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Kindle phone tipped as Microsoft dev pops up at Amazon

A former Windows Phone manager is hiring in his new role at Amazon, reigniting rumours of a Kindle phone.

Rumours of Amazon creating a Kindle phone have been reignited after a former Windows Phone general manager popped up at the company -- and he's hiring.

Charlie Kindel, a former mobile developer guru at Microsoft, has joined Amazon to lead a mysterious project. Abruptly leaving Microsoft in mid-2011, Kindel's LinkedIn profile now lists him as "at Amazon working on something wonderful".

"I'm building a new team going after a totally new area for Amazon," Kindel wrote in a LinkedIn profile update. Most notably, he's on the lookout for "cloud and mobile developers and testers, program managers, and product managers".

This mysterious "new area" for Amazon may be development on an unannounced Kindle phone, although rumours of such a device have been swimming around for years. Korean manufacturing gossip blog DigiTimes reported just last week that "industry supply chain sources" say Amazon is developing a 4.7-inch smart phone headed for a 2014 release.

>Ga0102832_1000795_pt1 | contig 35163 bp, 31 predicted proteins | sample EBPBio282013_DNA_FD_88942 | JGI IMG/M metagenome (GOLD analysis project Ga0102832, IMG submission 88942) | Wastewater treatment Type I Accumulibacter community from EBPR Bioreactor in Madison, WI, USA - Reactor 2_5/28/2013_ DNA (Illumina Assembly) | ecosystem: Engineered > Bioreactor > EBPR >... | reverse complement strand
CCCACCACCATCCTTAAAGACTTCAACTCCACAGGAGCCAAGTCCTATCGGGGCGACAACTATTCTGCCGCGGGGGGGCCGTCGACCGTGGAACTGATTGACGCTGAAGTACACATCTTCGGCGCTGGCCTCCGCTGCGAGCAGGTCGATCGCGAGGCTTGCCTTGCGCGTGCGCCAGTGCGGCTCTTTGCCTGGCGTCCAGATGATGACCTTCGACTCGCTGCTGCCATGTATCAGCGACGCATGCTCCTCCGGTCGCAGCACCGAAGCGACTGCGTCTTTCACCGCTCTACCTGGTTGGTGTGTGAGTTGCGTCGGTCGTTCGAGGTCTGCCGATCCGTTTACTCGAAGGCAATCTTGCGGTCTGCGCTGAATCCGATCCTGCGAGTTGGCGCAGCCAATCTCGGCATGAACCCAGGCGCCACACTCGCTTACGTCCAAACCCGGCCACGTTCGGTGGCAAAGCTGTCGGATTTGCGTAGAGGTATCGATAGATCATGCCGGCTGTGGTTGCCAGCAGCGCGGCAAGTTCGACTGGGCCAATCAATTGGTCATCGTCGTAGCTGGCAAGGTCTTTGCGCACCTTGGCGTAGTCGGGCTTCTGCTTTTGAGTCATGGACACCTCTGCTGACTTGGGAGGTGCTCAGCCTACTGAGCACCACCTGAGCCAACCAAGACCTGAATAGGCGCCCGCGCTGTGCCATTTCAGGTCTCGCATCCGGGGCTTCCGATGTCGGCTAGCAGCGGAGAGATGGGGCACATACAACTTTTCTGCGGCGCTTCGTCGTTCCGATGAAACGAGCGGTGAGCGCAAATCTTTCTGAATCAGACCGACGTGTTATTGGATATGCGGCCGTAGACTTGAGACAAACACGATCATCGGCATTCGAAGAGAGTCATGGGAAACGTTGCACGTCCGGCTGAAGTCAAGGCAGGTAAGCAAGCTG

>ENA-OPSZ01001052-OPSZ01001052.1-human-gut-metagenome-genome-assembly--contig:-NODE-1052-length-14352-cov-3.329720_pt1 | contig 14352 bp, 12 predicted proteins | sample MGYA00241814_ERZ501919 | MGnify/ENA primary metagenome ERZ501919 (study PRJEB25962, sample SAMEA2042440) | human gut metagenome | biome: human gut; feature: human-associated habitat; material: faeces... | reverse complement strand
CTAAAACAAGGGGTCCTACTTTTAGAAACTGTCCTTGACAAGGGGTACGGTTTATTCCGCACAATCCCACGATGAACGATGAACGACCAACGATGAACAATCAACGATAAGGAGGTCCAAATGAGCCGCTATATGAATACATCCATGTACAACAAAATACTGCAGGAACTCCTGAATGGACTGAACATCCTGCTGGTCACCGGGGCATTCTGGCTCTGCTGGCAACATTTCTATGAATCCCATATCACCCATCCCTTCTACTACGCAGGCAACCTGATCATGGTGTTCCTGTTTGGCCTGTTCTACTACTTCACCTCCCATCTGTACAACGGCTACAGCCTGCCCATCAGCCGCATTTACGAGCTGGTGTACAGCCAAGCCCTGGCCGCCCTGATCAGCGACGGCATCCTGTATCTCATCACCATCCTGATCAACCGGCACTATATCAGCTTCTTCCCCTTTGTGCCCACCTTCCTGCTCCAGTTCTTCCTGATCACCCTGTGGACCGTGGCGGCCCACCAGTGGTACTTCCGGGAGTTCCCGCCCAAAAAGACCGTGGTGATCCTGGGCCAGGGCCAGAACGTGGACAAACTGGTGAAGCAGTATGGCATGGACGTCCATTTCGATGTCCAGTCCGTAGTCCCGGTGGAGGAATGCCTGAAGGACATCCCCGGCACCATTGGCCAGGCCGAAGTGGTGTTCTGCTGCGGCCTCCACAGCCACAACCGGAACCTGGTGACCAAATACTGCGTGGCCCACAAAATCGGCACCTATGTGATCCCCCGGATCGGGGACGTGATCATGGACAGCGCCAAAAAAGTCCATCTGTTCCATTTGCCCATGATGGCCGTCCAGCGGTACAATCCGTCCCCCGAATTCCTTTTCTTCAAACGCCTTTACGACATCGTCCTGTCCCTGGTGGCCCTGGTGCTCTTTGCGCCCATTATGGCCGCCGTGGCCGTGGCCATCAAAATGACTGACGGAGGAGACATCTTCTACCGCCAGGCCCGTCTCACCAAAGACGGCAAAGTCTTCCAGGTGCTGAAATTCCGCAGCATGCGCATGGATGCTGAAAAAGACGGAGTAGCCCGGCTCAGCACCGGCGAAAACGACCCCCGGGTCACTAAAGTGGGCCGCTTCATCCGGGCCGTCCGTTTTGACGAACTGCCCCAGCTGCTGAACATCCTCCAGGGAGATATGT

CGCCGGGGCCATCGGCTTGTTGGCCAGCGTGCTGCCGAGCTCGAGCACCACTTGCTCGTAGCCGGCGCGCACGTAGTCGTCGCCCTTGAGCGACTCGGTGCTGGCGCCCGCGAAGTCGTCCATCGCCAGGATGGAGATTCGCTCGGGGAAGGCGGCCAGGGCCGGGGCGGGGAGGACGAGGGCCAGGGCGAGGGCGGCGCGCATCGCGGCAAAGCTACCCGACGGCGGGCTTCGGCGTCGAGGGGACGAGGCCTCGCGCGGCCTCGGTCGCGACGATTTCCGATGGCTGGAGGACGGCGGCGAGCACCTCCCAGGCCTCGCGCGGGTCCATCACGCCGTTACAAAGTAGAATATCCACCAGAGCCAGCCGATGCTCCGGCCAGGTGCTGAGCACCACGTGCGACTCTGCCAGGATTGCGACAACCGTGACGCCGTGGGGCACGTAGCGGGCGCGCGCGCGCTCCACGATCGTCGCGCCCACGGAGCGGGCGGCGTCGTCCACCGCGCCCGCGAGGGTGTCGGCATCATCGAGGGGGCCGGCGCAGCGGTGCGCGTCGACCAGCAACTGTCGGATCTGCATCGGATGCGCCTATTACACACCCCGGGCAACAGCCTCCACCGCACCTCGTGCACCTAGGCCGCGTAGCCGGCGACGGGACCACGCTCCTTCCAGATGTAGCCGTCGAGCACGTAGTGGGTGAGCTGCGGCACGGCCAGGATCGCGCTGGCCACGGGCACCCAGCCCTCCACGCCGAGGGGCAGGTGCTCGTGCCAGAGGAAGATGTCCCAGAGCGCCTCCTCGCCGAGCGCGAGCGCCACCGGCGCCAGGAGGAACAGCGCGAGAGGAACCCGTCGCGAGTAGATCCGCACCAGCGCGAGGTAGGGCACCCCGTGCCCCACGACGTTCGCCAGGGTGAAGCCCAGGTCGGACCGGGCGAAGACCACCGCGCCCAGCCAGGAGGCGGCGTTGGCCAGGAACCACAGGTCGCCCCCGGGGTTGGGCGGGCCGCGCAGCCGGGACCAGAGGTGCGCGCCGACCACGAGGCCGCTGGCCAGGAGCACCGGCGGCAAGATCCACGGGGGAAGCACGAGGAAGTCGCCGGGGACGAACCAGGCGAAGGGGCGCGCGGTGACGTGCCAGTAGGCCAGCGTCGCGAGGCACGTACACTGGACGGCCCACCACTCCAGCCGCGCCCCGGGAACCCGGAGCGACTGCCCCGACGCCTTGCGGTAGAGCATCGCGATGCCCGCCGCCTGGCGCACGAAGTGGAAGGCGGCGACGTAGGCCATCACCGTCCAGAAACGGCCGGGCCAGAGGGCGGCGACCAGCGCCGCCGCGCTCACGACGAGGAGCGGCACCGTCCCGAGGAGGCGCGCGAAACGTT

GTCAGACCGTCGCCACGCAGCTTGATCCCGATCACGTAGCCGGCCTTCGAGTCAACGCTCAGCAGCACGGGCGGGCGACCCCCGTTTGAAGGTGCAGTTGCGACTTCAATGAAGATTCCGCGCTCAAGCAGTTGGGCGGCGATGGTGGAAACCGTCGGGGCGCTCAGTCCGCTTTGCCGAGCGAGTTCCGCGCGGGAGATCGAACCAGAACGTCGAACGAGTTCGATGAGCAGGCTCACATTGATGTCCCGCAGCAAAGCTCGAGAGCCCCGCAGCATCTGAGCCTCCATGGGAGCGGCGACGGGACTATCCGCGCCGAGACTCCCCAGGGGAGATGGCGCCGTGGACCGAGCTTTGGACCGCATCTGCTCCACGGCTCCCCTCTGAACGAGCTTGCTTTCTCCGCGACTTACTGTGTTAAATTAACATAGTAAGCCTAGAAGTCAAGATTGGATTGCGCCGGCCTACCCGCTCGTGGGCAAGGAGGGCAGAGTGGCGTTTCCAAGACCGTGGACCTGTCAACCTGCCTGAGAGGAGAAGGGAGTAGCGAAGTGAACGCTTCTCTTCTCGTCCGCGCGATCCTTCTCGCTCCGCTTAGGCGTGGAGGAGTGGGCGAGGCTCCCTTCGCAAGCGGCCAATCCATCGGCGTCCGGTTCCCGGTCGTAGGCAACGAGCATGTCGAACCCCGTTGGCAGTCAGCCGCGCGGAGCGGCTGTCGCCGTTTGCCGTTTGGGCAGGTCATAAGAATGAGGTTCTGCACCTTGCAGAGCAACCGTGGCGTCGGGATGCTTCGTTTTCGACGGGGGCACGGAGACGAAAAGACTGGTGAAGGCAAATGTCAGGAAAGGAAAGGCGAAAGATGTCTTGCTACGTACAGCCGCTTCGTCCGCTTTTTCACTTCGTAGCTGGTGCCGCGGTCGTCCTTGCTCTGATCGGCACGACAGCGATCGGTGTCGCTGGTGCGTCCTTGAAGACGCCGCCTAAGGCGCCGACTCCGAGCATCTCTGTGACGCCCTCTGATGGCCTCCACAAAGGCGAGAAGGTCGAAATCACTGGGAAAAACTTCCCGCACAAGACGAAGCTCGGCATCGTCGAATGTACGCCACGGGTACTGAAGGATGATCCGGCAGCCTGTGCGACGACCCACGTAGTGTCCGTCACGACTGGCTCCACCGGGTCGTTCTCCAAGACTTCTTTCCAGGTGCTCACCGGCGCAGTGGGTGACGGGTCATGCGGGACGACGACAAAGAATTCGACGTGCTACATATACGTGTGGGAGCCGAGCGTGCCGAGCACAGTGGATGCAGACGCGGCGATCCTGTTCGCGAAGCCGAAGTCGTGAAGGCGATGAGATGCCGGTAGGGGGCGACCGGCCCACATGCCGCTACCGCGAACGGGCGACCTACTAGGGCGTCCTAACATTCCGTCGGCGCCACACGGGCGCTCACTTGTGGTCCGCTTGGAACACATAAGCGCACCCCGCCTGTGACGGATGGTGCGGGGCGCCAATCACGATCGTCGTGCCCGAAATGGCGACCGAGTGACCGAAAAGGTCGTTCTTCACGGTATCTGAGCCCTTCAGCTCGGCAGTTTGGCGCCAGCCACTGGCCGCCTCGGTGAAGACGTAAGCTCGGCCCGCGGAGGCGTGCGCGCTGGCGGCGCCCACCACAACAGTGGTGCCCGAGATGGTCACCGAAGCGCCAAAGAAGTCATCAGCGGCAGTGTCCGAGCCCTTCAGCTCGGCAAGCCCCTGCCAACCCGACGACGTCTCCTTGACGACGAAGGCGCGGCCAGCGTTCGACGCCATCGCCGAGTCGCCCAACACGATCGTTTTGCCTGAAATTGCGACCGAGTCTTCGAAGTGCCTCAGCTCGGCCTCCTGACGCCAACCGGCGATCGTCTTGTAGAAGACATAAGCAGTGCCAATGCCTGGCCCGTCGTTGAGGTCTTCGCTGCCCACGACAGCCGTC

Consistently outspoken at Microsoft, Kindel could often be found trashing Android and denouncing Google's OS fragmentation. After leaving the company, however, Kindel detailed in an article why he believes Windows Phone hasn't taken off, citing "lacklustre sales".

Despite the irony, and however improbable it may seem, a man named Kindel joining a company that makes the Kindle is not an elaborate April Fools' prank. Kindel joked on his personal blog that he would be leading a team working on the "Kindle Charlie" -- "Amazon's entry to the hotly contested home server market". Later on his Twitter account, however, he did confirm his new role at Amazon is legitimate:

The question remains, though, how a smart phone would fit into Amazon's future product lineup. At present, the company makes no profit on sales of the Kindle, instead using it as a platform to flog books, games, movies and other digital fun times. That's the polar opposite to Apple, which makes a staggering amount of money on every iOS device sold.

Would you buy a Kindle phone? Is it likely to look suspiciously like an iPhone (ahem)? Let me know in the comments below or over on our Facebook page.